Friday 1 August 2014

"We used to look up at the sky and wonder at our place in the stars, now we just look down and worry about our place in the dirt"

The hype around Christopher Nolan's Interstellar is rather excessive for a film that isn't due out for several months. However, it's has all the makings of an interesting one. The plot is simple enough: astronauts travel through a wormhole into deep space in order to search for habitable planets. So far so sci-fi; however, there's a hint of desperation to the endeavour that very much speaks to our anthropocenic moment.

As the protagonist, played by Matthew McConaughey, put it:
We used to look up at the sky and wonder at our place in the stars, now we just look down and worry about our place in the dirt.
This is, of course, following on precisely from the sentiment of Gravity, where Sandra Bullock's protagonist fights tooth and nail to return to the life-giving dirt of planet Earth. There can be no more geocentric film than Gravity and Interstellar in its very title revives the imagined possibility of human expansion into 'the final frontier.' However, the ontological shift that these films both presuppose is obvious. Final frontierism is no longer the obvious logical consequence of a rational civilisation benignly rolling out into the endlessly fertile emptiness of existence; it is the final act of the desperate and depraved, a last frantic lunge into the improbable.

Of course, it's unlikely that we will be denied a happy, life-affirming ending. This is a Hollywood blockbuster, after all:
At Comic Con in San Diego last week, Nolan told the audience Interstellar was "about what it is to be human, and what our place is in the universe," adding: "The further that you travel out into the universe, the more you realise it's in [your heart]." Hathaway's astronaut seems to be saying something similar in the trailer: "Maybe we've spent too long trying to figure all this out with theory. Love is the one thing that transcends time and space."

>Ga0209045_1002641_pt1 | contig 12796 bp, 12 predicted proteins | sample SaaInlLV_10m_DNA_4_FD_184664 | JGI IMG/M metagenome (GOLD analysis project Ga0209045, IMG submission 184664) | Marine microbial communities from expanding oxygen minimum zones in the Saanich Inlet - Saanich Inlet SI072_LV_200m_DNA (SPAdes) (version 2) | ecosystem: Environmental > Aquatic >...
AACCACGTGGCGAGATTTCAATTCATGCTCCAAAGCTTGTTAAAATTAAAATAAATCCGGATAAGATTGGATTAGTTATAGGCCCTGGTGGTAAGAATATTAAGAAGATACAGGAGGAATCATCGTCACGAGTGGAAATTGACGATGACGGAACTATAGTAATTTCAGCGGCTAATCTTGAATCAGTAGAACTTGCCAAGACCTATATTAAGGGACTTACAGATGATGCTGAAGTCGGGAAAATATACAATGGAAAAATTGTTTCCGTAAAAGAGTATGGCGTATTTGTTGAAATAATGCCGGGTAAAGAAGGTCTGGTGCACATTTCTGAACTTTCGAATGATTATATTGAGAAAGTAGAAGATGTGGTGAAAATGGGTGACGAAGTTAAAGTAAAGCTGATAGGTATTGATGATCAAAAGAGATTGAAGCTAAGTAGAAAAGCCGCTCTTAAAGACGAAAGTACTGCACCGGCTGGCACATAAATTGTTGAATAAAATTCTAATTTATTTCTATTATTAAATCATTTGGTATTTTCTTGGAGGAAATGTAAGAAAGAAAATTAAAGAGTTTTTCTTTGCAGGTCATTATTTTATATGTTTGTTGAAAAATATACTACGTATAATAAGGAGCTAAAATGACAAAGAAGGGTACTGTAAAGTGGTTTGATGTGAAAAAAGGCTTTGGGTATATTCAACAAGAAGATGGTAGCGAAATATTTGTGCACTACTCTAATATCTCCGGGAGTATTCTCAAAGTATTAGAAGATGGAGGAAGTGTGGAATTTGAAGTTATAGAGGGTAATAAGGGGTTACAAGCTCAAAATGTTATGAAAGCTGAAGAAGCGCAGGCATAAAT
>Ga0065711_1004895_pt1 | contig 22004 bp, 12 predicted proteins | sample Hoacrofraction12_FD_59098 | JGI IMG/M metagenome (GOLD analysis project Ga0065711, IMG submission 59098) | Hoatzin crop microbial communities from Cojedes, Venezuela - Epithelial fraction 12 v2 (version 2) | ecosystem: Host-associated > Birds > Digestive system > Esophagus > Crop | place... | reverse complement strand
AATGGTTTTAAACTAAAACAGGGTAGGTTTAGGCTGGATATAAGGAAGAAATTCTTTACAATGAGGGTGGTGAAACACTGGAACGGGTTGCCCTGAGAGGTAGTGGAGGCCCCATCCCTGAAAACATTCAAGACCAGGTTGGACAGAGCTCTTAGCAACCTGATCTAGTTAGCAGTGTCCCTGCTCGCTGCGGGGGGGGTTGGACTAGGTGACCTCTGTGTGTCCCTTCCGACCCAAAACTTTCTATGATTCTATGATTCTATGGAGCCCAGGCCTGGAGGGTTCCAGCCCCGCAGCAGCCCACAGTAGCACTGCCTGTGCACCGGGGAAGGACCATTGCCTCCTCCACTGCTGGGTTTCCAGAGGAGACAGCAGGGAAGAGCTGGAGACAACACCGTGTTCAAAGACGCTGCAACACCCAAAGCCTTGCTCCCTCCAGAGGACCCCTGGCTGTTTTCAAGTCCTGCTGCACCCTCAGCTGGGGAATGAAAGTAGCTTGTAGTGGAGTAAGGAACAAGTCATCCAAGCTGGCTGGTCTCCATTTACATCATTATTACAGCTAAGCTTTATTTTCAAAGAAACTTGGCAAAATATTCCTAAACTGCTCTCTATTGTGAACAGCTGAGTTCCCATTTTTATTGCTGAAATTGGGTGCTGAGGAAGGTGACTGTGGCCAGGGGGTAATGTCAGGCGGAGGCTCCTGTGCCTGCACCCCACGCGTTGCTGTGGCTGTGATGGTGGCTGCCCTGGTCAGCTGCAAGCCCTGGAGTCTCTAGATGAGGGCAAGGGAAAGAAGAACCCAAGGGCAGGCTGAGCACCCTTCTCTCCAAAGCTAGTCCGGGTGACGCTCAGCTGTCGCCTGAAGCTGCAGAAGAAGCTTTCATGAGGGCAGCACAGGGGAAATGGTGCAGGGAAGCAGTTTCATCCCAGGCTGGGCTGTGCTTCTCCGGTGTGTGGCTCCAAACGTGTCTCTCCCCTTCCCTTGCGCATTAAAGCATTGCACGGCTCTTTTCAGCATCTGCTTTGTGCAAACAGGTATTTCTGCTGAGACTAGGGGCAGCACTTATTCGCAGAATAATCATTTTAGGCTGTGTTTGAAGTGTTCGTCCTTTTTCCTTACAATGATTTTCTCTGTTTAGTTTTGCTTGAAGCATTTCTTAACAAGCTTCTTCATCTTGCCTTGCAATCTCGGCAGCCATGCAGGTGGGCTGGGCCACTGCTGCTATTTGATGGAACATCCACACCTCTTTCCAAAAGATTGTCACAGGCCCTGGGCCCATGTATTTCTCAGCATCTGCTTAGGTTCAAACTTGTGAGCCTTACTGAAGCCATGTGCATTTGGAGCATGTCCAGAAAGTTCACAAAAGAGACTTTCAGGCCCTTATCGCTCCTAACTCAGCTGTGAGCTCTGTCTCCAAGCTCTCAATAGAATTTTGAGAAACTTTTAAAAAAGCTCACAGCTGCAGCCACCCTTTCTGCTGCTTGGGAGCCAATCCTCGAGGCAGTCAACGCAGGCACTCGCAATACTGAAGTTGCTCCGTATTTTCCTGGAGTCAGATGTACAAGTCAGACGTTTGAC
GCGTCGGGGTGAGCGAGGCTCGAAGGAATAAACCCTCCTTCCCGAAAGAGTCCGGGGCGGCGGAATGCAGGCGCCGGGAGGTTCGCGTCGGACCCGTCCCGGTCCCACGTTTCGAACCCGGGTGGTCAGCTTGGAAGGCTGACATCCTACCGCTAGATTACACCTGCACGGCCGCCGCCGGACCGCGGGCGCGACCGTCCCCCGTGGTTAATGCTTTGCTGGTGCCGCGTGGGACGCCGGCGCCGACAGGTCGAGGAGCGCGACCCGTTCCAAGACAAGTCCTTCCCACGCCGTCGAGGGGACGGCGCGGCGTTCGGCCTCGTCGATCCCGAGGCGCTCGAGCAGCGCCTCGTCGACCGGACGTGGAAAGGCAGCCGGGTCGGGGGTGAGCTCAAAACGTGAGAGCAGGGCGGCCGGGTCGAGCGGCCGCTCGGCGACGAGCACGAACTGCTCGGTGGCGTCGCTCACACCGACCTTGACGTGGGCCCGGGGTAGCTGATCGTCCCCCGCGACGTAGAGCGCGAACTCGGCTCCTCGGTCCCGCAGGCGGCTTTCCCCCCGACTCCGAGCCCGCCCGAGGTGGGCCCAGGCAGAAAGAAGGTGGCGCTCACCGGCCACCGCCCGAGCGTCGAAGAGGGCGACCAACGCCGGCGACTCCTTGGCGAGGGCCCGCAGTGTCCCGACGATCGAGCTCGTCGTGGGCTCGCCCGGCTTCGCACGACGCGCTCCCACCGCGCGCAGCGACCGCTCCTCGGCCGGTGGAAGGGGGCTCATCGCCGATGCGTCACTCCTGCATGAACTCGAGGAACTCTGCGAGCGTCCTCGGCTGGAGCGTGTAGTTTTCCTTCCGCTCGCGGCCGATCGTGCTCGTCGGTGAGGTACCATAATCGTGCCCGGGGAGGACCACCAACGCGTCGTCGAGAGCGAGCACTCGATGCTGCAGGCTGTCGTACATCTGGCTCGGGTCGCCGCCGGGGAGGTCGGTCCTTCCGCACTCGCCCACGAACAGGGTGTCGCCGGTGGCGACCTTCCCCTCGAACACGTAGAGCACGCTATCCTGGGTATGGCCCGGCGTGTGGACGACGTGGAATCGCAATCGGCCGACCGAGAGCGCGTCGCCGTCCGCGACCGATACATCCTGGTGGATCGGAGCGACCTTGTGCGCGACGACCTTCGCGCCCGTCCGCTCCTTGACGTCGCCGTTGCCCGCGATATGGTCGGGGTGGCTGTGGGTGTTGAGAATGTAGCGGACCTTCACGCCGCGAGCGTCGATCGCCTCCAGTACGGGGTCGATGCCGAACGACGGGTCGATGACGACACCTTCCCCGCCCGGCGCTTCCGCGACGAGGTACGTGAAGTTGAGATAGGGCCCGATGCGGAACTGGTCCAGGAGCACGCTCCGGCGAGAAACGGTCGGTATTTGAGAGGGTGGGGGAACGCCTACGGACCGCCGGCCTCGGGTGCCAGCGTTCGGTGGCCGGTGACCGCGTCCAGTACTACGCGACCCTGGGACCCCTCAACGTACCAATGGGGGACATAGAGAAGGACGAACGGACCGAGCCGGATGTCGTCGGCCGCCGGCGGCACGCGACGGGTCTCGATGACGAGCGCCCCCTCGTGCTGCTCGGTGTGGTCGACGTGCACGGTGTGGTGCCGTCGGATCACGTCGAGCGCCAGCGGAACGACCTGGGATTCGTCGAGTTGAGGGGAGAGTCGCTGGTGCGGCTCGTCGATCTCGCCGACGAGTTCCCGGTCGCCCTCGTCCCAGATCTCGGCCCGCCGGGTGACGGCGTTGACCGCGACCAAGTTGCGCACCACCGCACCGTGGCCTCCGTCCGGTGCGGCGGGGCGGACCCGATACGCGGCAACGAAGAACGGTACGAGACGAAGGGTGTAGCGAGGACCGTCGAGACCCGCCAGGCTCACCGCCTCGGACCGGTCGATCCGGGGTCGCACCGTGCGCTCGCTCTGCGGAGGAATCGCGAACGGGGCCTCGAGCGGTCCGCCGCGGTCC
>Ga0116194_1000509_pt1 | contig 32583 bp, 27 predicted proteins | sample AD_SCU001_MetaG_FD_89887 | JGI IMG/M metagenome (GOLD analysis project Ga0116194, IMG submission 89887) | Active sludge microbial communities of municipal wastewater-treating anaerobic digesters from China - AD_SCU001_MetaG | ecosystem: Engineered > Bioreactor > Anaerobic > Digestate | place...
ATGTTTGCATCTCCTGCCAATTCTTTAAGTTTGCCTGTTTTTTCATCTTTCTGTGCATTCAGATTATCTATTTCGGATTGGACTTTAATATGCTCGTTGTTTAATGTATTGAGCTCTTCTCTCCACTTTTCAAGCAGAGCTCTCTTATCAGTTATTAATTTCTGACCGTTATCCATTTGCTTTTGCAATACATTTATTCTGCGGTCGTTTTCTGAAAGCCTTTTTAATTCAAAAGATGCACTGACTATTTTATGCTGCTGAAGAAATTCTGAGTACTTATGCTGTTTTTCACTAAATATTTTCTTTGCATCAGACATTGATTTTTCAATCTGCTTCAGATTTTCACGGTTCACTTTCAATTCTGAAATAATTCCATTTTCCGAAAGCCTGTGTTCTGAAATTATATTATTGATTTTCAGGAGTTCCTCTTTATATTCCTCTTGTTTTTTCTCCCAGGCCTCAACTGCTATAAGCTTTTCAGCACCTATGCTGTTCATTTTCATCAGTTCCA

Nothing with that much schmaltz is going to be especially austere with its ultimate estimation of 'the human spirit,' etc. etc. Interestingly, the romantic kitsch is contrasted to the 'hard science' -- yes, there's something for all the family:
If that all sounds a bit gooey, there are hard science facts (or at least theories) at the centre of the movie, which is based on ideas about wormholes posited by the American theoretical physicist Kip Thorne. Nolan told Comic Con the conversations between film-maker and scientist were "intense" and even admitted: "It actually made my head hurt a bit. I actually said to Kip, 'Well, I don't want to understand this stuff too much because I have to be able to explain it to the audience.'"
Sit back and prepare to be explained to, kids (but don't worry, mum, there'll be a mushy love story too). And I imagine that at some point something will probably go !!BANG!!, in order to keep dad awake.

Regardless, the trend towards quasi-middle-brow, more-or-less geocentric sci-fi blockbusters is an interesting cultural development. In the past ecological issues cropped up in science fiction as a romantic or aesthetic tragedy -- 'alas, look what we evil all-too-humans have done.' Now we are beginning to see that it is a tragedy that is considerably more existential, mortal -- a tragedy that threatens not the pastoral beauty of a world that is meekly prostrate before our mastery but a thoroughly active and reactive world that may very well be preparing to extinguish us like the pests that we have become.

That is something rather different. To realise that the Earth will never be mastered and that we are simply earthbound organisms with overly high estimations of ourselves -- that is galaxies away from science fiction's past imagined futures.

To what extent Interstellar will follow that ontological detour of course remains to be seen. It seems likely that the power of love will overcome all and we'll all go home either enraptured or nauseated. (Still thinking in terms of AIME, this would be an interesting category mistake: it is as if [rel] could keep us breathing [rep]!)

Thursday 31 July 2014

Blogging after the ether: knowing your audience

Prior to the past week and a half I had met only a handful of people who read this blog. It was interesting, then, to find that seemingly about half of my readers were at the AIME workshops/seminars! (Not that we're talking huge numbers here, of course, but still.)

Writing this now, knowing (a significant part of) my audience, is a very different experience to before. In the past my words just disappeared into the ether to be read by I-know-not-whom. The readers had neither faces nor voices. Now they have fully rounded personalities. And they're all really bloody clever!

But this is good. The reason for my writing this blog is not that I have such profound things to say that the world must be urgently presented with my words. I am not that vain (or stupid!). The experience of writing a public journal focuses the mind in a way that a private one does not.

And now that the experience is even more public than before I feel compelled to focus my mind much more intently!